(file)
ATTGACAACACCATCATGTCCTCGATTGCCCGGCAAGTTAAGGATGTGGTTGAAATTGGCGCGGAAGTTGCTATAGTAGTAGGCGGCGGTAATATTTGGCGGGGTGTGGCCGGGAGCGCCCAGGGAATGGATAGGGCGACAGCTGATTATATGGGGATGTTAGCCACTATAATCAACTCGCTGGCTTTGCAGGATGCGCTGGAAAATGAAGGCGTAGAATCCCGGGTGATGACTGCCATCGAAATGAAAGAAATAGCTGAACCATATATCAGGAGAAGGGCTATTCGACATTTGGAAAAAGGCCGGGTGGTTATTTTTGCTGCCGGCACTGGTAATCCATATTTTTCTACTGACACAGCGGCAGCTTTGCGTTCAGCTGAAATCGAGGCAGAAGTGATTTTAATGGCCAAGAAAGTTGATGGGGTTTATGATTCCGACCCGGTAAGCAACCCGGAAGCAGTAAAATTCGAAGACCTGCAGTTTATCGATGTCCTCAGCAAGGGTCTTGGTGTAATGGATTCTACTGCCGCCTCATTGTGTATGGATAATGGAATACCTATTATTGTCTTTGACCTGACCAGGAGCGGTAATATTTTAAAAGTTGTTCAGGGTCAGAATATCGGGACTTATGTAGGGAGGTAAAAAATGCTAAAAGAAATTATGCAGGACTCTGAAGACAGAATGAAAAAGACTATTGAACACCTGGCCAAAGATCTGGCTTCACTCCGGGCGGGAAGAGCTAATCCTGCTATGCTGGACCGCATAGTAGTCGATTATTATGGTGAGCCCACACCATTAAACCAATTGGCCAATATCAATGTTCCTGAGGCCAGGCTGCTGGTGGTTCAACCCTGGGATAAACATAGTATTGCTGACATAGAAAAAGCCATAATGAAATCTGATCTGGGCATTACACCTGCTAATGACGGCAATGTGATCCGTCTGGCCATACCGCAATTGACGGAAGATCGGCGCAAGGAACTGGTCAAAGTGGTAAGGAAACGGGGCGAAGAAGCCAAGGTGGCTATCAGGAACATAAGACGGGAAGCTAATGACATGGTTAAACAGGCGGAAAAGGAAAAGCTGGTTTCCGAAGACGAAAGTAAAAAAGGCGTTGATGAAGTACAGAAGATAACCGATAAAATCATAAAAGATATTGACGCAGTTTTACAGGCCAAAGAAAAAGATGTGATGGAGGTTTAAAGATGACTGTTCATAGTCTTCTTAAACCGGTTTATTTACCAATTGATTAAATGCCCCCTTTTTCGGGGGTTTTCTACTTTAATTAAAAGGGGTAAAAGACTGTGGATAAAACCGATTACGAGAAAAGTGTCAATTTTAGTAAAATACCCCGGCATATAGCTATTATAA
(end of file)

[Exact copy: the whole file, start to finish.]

ATTGACAACACCATCATGTCCTCGATTGCCCGGCAAGTTAAGGATGTGGTTGAAATTGGCGCGGAAGTTGCTATAGTAGTAGGCGGCGGTAATATTTGGCGGGGTGTGGCCGGGAGCGCCCAGGGAATGGATAGGGCGACAGCTGATTATATGGGGATGTTAGCCACTATAATCAACTCGCTGGCTTTGCAGGATGCGCTGGAAAATGAAGGCGTAGAATCCCGGGTGATGACTGCCATCGAAATGAAAGAAATAGCTGAACCATATATCAGGAGAAGGGCTATTCGACATTTGGAAAAAGGCCGGGTGGTTATTTTTGCTGCCGGCACTGGTAATCCATATTTTTCTACTGACACAGCGGCAGCTTTGCGTTCAGCTGAAATCGAGGCAGAAGTGATTTTAATGGCCAAGAAAGTTGATGGGGTTTATGATTCCGACCCGGTAAGCAACCCGGAAGCAGTAAAATTCGAAGACCTGCAGTTTATCGATGTCCTCAGCAAGGGTCTTGGTGTAATGGATTCTACTGCCGCCTCATTGTGTATGGATAATGGAATACCTATTATTGTCTTTGACCTGACCAGGAGCGGTAATATTTTAAAAGTTGTTCAGGGTCAGAATATCGGGACTTATGTAGGGAGGTAAAAAATGCTAAAAGAAATTATGCAGGACTCTGAAGACAGAATGAAAAAGACTATTGAACACCTGGCCAAAGATCTGGCTTCACTCCGGGCGGGAAGAGCTAATCCTGCTATGCTGGACCGCATAGTAGTCGATTATTATGGTGAGCCCACACCATTAAACCAATTGGCCAATATCAATGTTCCTGAGGCCAGGCTGCTGGTGGTTCAACCCTGGGATAAACATAGTATTGCTGACATAGAAAAAGCCATAATGAAATCTGATCTGGGCATTACACCTGCTAATGACGGCAATGTGATCCGTCTGGCCATACCGCAATTGACGGAAGATCGGCGCAAGGAACTGGTCAAAGTGGTAAGGAAACGGGGCGAAGAAGCCAAGGTGGCTATCAGGAACATAAGACGGGAAGCTAATGACATGGTTAAACAGGCGGAAAAGGAAAAGCTGGTTTCCGAAGACGAAAGTAAAAAAGGCGTTGATGAAGTACAGAAGATAACCGATAAAATCATAAAAGATATTGACGCAGTTTTACAGGCCAAAGAAAAAGATGTGATGGAGGTTTAAAGATGACTGTTCATAGTCTTCTTAAACCGGTTTATTTACCAATTGATTAAATGCCCCCTTTTTCGGGGGTTTTCTACTTTAATTAAAAGGGGTAAAAGACTGTGGATAAAACCGATTACGAGAAAAGTGTCAATTTTAGTAAAATACCCCGGCATATAGCTATTATAA